Whistle and stripes and everything nice

The journey of a young referee

Photo by: Cassie Jessup | Multimedia Editor Ry started out officiating football but moved to women’s lacrosse since he grew up around the sport and then later moved to basketball.

Ry  Rodriguez worked at the Torch from 2019-2021 as a reporter and news editor.

As a child, thinking of what you are going to be when you grow up is the best thought. As a teenager, it becomes scary. But for some, they know at a young age what their calling is, and they work hard for that dream to become reality. 

Ry Rodriguez is a junior at Ferris studying criminal justice law enforcement. He is a former employee of the Torch and recently stepped down from an intramurals referee to focus on other opportunities. Aside from these on-campus jobs, he has had many other crazy opportunities that are hard to find at such a young age.  

Rodriguez was a football player and decided after one too many concussions that he no longer wanted to get hurt. In order for him to still be involved with sports, he started officiating at the age of fifteen. Football was the one and only sport he officiated, until later when he realized he wanted to take on more. His first mentor was his dad’s best friend, who helped him begin this journey. 

“Really, you’re just thrown in the job,” Rodriguez said. “And then it’s kind of your responsibility to have that mentor to show you how to do everything.”  

After a while of just officiating football, he decided to expand to women’s lacrosse. He grew up around this sport and already knew the rules. Nonetheless, he enjoyed it and thought it would be fun to put two things that he loved together. He later added basketball to the list to be his winter job.  

He was considered the youngest official to ref a playoffs game and a varsity sport. In the past, he worked at CMU and GVSU and will be making a full transition from a high school official to NCAA this year.  

In a few weeks, Rodriguez will be attending transitional camp and then will be working at Sienna Heights later this year. Going onto six years of officiating in MHSAA, Rodriguez was elected the secretary of Woman’s Lacrosse Officials of Michigan back in March 2021. 

“[Officiating is] a lot of training… It’s not just like it comes easy,” Rodriguez said. “I’ve had more than 150 games under my belt. More than probably 500 hours of training because no matter what tournament I go to, there’s got to be some type of training attached to it.” 

When Rodriguez came to Ferris, the assistant director at the time was impressed with his resume and believed he was overqualified for the job at the Recreational Center. With that, he was hired as an intramural sports official. In his second semester of college, he was promoted to the supervisor position.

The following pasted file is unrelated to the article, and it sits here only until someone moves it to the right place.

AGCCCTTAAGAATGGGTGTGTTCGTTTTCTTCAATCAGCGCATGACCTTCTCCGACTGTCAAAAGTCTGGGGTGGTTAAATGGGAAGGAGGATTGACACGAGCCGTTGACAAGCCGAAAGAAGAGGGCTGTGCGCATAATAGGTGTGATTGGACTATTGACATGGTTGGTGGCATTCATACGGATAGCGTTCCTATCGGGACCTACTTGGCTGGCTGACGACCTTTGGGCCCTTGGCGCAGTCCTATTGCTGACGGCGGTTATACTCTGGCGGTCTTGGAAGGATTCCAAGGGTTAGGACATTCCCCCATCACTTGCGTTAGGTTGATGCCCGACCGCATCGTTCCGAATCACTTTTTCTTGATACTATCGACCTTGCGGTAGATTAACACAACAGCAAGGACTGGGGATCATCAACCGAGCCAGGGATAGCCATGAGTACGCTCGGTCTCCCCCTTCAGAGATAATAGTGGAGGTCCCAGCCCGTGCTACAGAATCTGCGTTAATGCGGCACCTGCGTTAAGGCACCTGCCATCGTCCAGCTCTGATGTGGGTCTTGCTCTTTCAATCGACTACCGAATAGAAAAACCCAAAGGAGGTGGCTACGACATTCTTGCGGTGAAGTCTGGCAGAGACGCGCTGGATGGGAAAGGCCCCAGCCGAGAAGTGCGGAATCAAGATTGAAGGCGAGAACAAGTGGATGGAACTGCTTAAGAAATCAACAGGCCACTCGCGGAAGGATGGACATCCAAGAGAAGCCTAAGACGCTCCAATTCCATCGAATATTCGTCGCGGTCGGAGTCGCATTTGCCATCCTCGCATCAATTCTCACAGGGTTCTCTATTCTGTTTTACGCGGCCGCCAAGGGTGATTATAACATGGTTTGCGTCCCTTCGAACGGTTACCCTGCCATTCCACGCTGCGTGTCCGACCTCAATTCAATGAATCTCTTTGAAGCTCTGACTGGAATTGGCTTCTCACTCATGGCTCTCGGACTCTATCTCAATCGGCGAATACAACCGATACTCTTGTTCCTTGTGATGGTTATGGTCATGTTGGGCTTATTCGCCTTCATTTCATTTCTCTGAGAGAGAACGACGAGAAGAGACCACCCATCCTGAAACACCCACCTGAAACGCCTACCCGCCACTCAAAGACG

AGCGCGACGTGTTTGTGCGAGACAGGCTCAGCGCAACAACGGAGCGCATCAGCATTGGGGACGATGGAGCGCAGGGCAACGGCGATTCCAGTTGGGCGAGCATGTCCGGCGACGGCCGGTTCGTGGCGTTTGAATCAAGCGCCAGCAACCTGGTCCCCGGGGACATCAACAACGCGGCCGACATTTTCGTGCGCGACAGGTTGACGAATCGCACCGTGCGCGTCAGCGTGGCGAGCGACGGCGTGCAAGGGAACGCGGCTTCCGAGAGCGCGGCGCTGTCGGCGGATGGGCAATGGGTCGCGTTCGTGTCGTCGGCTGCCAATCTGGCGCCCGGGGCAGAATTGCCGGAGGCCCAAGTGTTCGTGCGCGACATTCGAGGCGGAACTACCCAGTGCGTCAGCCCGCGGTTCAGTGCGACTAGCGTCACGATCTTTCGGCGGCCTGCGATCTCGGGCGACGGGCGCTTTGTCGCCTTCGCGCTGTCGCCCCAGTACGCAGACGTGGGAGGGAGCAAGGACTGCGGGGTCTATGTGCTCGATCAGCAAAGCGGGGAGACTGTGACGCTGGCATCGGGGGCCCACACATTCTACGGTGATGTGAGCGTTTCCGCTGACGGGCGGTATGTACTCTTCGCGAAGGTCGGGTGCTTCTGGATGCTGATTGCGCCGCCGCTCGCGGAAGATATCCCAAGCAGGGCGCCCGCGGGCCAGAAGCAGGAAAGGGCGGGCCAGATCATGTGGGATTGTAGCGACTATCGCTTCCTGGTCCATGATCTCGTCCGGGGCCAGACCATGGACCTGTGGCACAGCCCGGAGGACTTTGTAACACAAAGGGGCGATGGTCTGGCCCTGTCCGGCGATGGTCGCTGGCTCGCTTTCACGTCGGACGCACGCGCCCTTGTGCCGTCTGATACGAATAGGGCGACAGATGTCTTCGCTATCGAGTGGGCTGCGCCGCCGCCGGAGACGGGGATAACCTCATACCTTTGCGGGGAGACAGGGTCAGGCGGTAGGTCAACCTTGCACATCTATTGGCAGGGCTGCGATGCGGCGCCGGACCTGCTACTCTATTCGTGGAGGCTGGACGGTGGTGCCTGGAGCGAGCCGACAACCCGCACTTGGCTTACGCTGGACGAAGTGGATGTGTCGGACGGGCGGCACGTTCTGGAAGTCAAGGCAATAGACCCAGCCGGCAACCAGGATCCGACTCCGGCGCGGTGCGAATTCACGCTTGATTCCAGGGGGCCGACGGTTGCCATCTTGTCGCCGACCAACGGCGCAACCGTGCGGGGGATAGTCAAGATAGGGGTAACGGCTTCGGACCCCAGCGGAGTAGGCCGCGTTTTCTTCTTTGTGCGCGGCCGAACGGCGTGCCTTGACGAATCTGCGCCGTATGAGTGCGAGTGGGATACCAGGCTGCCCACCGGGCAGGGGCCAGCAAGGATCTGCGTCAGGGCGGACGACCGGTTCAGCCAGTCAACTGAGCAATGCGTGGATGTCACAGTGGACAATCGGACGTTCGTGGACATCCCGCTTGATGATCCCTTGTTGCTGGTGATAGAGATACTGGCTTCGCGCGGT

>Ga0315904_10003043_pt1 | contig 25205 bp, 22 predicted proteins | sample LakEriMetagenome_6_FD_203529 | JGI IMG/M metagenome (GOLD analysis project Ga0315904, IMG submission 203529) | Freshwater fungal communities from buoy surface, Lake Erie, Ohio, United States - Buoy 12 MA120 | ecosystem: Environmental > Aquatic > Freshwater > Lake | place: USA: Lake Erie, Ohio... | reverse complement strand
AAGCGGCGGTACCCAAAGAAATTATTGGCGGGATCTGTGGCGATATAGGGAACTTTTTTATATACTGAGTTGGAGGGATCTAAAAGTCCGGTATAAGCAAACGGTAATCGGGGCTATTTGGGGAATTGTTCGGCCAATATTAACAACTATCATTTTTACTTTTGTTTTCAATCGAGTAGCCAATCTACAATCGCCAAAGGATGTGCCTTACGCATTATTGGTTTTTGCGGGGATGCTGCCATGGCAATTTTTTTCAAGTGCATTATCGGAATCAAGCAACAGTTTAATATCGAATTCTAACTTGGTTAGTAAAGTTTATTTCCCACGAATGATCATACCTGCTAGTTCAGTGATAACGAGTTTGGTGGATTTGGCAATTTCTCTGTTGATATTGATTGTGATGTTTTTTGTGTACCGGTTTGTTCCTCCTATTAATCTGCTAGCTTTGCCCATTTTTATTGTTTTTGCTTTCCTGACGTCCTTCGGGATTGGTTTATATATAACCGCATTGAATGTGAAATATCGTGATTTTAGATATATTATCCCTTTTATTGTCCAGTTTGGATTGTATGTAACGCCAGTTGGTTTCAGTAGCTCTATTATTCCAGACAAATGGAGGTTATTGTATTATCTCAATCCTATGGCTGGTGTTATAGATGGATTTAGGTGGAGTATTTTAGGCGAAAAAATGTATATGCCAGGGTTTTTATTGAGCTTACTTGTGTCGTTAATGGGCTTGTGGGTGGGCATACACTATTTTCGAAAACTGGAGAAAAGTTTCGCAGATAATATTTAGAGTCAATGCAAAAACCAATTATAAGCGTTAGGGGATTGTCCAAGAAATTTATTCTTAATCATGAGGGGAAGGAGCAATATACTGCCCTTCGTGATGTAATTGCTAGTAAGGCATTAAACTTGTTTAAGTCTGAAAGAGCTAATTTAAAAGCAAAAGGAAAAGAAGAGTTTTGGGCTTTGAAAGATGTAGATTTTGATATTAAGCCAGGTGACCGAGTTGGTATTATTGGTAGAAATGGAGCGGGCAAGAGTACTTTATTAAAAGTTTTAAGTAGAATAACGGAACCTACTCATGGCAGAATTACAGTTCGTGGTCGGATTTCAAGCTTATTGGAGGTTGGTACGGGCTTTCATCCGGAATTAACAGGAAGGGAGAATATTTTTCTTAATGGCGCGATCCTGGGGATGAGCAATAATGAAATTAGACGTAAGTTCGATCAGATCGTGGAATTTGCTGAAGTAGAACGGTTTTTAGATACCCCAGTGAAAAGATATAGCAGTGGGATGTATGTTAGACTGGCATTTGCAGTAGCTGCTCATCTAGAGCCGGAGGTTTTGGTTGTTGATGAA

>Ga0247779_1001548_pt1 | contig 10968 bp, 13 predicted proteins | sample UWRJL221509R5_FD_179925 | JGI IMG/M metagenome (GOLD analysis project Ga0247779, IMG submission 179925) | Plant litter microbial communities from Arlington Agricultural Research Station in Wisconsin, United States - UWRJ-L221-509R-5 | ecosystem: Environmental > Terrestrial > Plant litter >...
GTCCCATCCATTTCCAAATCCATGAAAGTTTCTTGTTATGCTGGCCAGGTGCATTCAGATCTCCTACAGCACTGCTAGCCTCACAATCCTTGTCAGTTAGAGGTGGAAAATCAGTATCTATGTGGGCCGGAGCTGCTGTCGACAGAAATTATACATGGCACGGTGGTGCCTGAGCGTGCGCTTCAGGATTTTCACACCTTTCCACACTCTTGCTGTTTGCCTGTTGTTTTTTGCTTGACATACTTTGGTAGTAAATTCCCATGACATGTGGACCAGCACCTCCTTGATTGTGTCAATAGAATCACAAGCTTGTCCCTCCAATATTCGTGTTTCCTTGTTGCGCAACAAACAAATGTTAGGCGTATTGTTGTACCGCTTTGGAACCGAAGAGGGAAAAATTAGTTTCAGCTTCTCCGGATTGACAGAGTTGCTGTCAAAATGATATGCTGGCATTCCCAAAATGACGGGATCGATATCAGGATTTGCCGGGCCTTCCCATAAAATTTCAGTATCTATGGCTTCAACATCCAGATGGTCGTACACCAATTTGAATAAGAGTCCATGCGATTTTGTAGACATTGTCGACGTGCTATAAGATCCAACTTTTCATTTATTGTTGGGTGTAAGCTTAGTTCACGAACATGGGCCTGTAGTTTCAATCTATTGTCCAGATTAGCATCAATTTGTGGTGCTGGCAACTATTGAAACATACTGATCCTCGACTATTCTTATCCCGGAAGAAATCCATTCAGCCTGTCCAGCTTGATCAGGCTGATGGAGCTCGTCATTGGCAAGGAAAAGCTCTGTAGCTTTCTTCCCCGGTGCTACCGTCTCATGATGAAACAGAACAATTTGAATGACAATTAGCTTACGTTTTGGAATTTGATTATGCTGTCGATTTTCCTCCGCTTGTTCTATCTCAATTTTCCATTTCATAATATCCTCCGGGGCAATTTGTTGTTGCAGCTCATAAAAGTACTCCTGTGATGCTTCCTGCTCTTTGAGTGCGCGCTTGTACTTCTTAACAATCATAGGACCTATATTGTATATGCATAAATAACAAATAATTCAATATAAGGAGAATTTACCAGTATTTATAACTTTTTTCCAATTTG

“I definitely felt like I had imposter syndrome, but at that time, I also felt like I can train other people the right way to be an official and everything else,” Rodriguez said. “But yeah, I didn’t feel like I [deserved to be there] because I was so young.” 

Rodriguez has officiated for middle school, high school, college, and even elementary schools. He finds this job enjoyable because it comes easy to him, and he feels as though he is giving back to the community. He wants to give people their first good experience with a good official so that they can enjoy the sport they are playing and their referee of that game.  

“I met these triplets down in Indiana… [their] dad was the most supportive of all three of them,” Rodriguez said. “It’s just fun to see those moments because it brightens up your day.” 

Rodriguez encountered a lot of negativities throughout these experiences. At games, parents and players would get mad at the calls he made or did not make.  

“At the end of the day, someone has to lose,” Rodriguez said. “And I’m not there to make someone lose, I’m there to keep the game safe.” 

After some games, he felt poorly because he knew he did not perform to his full abilities. The job is hard and stressful because he is constantly having to make split-second decisions, and at any time can get yelled at for doing his job.  

It’s easy to take what people say personally. Regardless, he ignored the negativity and continued to be confident in his calls and stay objective. 

“Some people need to understand that they’re yelling just at your stripes,” Rodriguez said.  

He thinks it would be cool to pursue officiating as a career, but at a certain point, he feels it is unnecessary. He still enjoys the job and wants to continue to give back to his community.  

Rodriguez’s passion and hard work paid off because he got to experience so much at such a young age. He went for what he wanted and succeeded greatly.